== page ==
Decorations, Mirth & the Renewal of the Sun
When it comes to memorable opening lines of Christmas carols it brooks no argument that ‘Deck the Halls’ stands at the summit of anthems. Dan O’ Donnell of iHeart Radio says that ‘Deck the Halls with Boughs of Holly’ might be the most famous opening line in the history of Christmas carols. Yet it is also a festive favourite because of its catchy hooks and jolly lyrics, much like its counterparts “Santa Claus is Coming to Town,” “Jingle Bells,” or even “Joy to the World.”
Dating back to the 16th century, “Deck the Halls” wasn’t always associated with Christmas. According to many sources and liveabout.com, the melody stems from “Nos Galan”, a Welsh winter song. It originated as a winter song about New Year’s Eve.
Who Penned It?
It was in 1862 that “Deck the Halls” was first published with English lyrics. Thomas Oliphant was a Scottish songwriter and a reputed author. Oliphant was also a lyricist for the court of Queen Victoria. Thomas built a steadfast reputation of translating foreign songs into English. When he could not translate a song directly, he changed the lyrics to English to complement the feel and mood of the composition.
“Deck the Halls” is a carol that highlights the merriment and festive spirit of the Christmas celebration. The folk composition in English lauded the arrival of the holiday season. Its melodies are infectious and it is easy to remember and sing along to. Originally the lyrics spoke of comely ladies in festive cheer. Those lyrics were revised later in 1877 in the edition of the Pennsylvania School Journal. However, the version which is popular today is from the 1866 songbook also titled The Song Book.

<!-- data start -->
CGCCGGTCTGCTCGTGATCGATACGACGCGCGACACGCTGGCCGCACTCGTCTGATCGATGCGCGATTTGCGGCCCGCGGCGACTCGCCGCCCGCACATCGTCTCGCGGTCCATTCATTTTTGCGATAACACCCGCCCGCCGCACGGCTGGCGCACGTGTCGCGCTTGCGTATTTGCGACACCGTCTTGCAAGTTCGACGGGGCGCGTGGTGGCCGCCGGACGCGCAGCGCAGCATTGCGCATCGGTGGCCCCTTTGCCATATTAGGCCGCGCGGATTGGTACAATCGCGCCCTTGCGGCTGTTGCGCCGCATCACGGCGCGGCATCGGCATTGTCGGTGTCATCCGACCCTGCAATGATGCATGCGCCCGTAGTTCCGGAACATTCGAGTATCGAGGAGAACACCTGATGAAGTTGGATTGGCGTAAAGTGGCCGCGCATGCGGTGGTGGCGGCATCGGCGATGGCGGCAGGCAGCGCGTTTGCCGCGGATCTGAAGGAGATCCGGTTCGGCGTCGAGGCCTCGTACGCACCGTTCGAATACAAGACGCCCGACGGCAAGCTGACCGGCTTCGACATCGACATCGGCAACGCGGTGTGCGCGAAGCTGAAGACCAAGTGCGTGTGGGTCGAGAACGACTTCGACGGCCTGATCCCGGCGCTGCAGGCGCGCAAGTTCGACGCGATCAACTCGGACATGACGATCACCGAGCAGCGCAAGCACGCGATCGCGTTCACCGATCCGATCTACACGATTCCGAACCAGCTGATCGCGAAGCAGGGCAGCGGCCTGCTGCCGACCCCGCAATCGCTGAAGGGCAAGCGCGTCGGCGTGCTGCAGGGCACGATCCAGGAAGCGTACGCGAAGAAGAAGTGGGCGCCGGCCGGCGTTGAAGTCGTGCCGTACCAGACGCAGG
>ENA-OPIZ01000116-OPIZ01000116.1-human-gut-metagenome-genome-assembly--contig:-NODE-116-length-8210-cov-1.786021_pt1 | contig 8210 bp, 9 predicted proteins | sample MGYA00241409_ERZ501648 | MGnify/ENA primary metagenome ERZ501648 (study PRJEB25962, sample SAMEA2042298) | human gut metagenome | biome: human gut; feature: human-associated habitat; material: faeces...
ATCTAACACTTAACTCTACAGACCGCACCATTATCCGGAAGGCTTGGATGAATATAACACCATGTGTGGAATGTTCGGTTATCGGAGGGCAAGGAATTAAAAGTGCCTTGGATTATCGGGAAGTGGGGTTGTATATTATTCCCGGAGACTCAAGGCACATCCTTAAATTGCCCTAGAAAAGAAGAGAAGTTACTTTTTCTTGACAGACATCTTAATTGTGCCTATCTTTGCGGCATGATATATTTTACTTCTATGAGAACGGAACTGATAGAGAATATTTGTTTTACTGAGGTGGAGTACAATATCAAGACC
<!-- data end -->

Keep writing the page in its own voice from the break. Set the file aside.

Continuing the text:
The Lyrics of “Deck the Halls”
Lyrically “Deck the Halls” carries with it the vivid imagery of the season’s bright decorations, mirth and festive spirit.
During Christmas season we see a myriad of decorations. Be it stockings, candles, mistletoe, figurines of reindeer, angels, snowmen and Santa Clause, nativity sets, baskets, coloured lights and bells. Even a Christmas tree with its adornments is part of the tradition. ‘Deck’ is to ‘adorn’ or decorate. And the lyrics encourage us to adorn our abodes and cherished places.
The entire carol is upbeat and so the lyrics create a sense of bliss and good cheer.
“‘Tis the season to be jolly, Fa la la la la, la la la la. Don we now our gay apparel, Fa la la, la la la, la la la.” Don means to ‘put on’ and gay in those days as early as the 12th century meant ‘full of joy or mirth’.
The three verses are all cheerful. Traditionally the first verse is repeated at the end again. However, before it became a carol of Christmas it has a more ethereal and mystic origin. The lyrics pay homage to Yule or the Feast of Juul. Yule is a pre-Christian pagan celebration of 12 days revolving around the birth of the sun and the winter solstice. Yule however after the widespread adoption of Christianity in Europe has become associated with the Feast of the Nativity.
“Deck the Halls” sheds light on the celebration. The wondrous decorative aspects, colourful clothing and especially having a merry time and enjoying music. The latter is clear from the line “Strike the harp and join the chorus.”
Take the words ‘Troll the ancient Yuletide carols.” ‘Troll’ in this case means to ‘sing in a full, rolling voice’. The word derives from early hunting terminology. Troll means to look for the game in a wandering fashion. Which once again draws ties to Yule and the early celebrations of the winter solstice.
The carol also speaks of being heedless of the elements throughout the celebration. Regardless of the weather, even through the winds of winter, the merriment will ensue.
“Sing we joyous all together, oh
Heedless of the wind and weather”
“Deck the Halls” is finally a carol that beckons us to sing, dance and feast in commemorative splendour. And tell me, who among us can resist singing to ourselves, or out loud a little seasonal “Fa la la la la, la la la la la la?”
Check out the complete lyrics to the carol below.